One of the flaws of an ambitious creative is our hunger to be the best, and to be the best right this minute. It’s all-consuming at times. We’re desperate to leave our mark on the world and mercilessly hope the mark is profound. A trap many of us fall into (myself included) is being so desperate for legitimacy and opportunity that we run before we’re ready to walk.
I’ve made a lot of rubbish in my (albeit very young) life, because I’m constantly searching for the next great thing (prematurely), but there is something very positive and nurturing to be said for marinating with your craft. Some of my biggest regrets are moments I’ve not stopped to smell the flowers. Moments pass by too quickly to muse upon and before you know it, those moments turn into a memory. How I wish I could go back to when I made that first amateur short, or first financed short and just enjoy every single second without the next career step haunting me. As I work now, I try to enjoy every word I write down, every meeting, and every opportunity.
We all romanticise the idea of being a young prodigy, but with age comes experience and maturity – two things I believe are absolutely essential if you want to be a great artist. I’ve heard stories of inexperienced writers shooting for the most competitive opportunities (I, too, have been guilty of this in the past) and I can’t help but think, why now? Why not wait until you know you have something so special they can’t possibly say no? Why not wait until you are absolutely certain your idea or story will be the best? Why go for this opportunity when there is still so much to learn? While you shouldn’t wait forever, you should wait until you’re ready. It’s hugely competitive – hugely. Hundreds, if not thousands of people, will be shooting for that same shot you are and you have to be the best to be successful.
As a summarisation, I’d like to talk about the last two years of my life, more specifically, studying on an MA. I’ve been studying an MA in Creative Writing part-time since 2019 and the first year flew by. I didn’t have time to enjoy it and now, as I’m starting to prep my dissertation, I find myself preemptively grieving for this incredible period of my life. Coming onto the MA, after a short time of trying to ‘make it’ as a writer, has given me more than I could’ve dreamed for. I’ve always considered myself, first and foremost, a collaborator and a team player, and for the first time, I feel like I have my own identity and voice as an artist and I’ve learned to be a bit selfish with my creativity. Being surrounded by such incredible, raw talent has humbled me. I’m a different person now: I’m someone who has a better understanding of their identity, someone with sturdy self-confidence, I’m self-assured. Taking these two years to focus on the fundamentals of being a writer, understanding what it means to be a wordsmith and stewing with all the questions that come with that – well, that experience is priceless and breathtaking. This period of time, solely focusing on my identity, opposed to querying half-baked work and just trying to get my name out there, has made me ask the question: why am I in such a rush to be a success this minute?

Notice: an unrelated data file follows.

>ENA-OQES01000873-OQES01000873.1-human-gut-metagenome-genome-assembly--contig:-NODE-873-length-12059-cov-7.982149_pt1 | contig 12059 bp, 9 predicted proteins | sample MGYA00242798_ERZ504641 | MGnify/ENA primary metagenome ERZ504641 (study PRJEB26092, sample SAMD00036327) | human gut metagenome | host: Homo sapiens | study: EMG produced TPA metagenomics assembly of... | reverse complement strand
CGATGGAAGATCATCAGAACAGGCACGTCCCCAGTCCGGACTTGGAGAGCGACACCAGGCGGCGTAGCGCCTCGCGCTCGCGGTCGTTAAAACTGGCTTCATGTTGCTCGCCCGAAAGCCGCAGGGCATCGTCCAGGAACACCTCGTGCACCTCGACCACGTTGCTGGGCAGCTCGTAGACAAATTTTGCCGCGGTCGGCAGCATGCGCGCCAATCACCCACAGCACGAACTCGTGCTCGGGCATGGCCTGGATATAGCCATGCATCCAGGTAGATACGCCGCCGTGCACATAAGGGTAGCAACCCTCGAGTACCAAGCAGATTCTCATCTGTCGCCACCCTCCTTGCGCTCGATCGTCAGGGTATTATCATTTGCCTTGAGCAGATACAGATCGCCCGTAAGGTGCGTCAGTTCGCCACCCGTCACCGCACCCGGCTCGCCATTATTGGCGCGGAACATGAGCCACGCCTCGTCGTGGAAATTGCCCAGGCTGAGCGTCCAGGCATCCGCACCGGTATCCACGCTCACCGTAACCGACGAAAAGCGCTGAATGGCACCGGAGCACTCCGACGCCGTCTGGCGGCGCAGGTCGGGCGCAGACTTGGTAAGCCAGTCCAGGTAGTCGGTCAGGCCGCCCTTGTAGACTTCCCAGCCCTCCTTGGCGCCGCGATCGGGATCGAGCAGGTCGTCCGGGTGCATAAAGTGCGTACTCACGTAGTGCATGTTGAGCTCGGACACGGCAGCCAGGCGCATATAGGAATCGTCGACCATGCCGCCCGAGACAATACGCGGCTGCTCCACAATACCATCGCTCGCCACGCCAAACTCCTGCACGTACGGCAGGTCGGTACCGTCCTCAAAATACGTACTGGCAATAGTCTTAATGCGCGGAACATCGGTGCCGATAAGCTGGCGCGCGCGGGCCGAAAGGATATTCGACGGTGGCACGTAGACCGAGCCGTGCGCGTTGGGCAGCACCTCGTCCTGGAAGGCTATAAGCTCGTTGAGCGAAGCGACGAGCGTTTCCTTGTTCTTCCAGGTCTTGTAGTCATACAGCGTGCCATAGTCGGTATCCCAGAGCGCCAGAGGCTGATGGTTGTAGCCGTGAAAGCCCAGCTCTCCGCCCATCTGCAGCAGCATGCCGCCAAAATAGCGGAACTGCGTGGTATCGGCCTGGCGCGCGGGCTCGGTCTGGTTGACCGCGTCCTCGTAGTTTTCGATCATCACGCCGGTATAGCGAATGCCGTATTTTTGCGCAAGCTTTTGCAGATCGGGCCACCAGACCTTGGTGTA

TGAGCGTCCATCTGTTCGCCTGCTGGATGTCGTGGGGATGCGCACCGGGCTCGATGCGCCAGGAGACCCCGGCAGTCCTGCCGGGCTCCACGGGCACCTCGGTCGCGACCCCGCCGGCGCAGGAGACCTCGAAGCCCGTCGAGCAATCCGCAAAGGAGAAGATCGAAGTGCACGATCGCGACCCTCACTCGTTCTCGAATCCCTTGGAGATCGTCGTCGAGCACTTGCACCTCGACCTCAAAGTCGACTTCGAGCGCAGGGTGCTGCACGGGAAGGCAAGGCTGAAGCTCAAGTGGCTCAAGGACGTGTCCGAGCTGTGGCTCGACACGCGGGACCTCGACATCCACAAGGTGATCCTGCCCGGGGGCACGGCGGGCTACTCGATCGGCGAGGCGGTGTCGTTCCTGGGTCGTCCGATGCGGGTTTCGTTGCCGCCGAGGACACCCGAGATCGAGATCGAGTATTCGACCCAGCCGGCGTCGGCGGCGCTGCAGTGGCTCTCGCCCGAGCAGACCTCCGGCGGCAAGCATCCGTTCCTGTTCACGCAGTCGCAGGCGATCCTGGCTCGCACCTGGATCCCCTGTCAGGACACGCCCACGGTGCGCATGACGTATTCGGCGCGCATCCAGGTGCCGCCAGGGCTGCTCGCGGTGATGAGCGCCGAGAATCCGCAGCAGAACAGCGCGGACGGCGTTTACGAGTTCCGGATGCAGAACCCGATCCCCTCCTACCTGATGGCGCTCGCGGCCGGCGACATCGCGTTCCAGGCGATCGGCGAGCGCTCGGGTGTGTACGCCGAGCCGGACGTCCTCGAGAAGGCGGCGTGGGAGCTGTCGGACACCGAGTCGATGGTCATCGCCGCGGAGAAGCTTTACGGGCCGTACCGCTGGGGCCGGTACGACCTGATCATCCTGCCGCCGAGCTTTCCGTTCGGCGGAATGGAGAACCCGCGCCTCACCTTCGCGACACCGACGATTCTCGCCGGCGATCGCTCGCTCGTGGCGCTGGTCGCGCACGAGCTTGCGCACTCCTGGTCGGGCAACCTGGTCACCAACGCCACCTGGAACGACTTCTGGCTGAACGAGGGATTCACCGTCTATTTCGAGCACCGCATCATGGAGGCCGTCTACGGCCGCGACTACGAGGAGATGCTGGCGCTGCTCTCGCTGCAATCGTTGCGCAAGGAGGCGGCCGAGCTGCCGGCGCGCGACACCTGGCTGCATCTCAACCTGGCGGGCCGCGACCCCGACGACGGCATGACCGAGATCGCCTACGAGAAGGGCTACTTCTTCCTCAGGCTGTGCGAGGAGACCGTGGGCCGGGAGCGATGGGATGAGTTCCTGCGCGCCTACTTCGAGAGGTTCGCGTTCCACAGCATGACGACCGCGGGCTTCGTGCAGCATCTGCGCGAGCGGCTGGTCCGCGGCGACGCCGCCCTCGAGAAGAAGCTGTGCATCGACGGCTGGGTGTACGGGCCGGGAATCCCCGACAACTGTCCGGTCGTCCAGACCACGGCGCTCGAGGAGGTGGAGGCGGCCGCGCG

I’ve not written this to discourage people. Far from it. I want everyone to feel this nutrition I’ve felt from having taken the journey I have. I’ve been able to financially support myself whilst studying the MA part-time, and in doing so, it’s given me longer to use the MA to my advantage. At the beginning, I was disappointed I’d have to spend an extra year due to not being able to afford to do it in a singular year, but these two years have changed my life in the best way.
It is true that life is short, but enjoy building your beautiful foundation so that you can enjoy living in an even more beautiful house.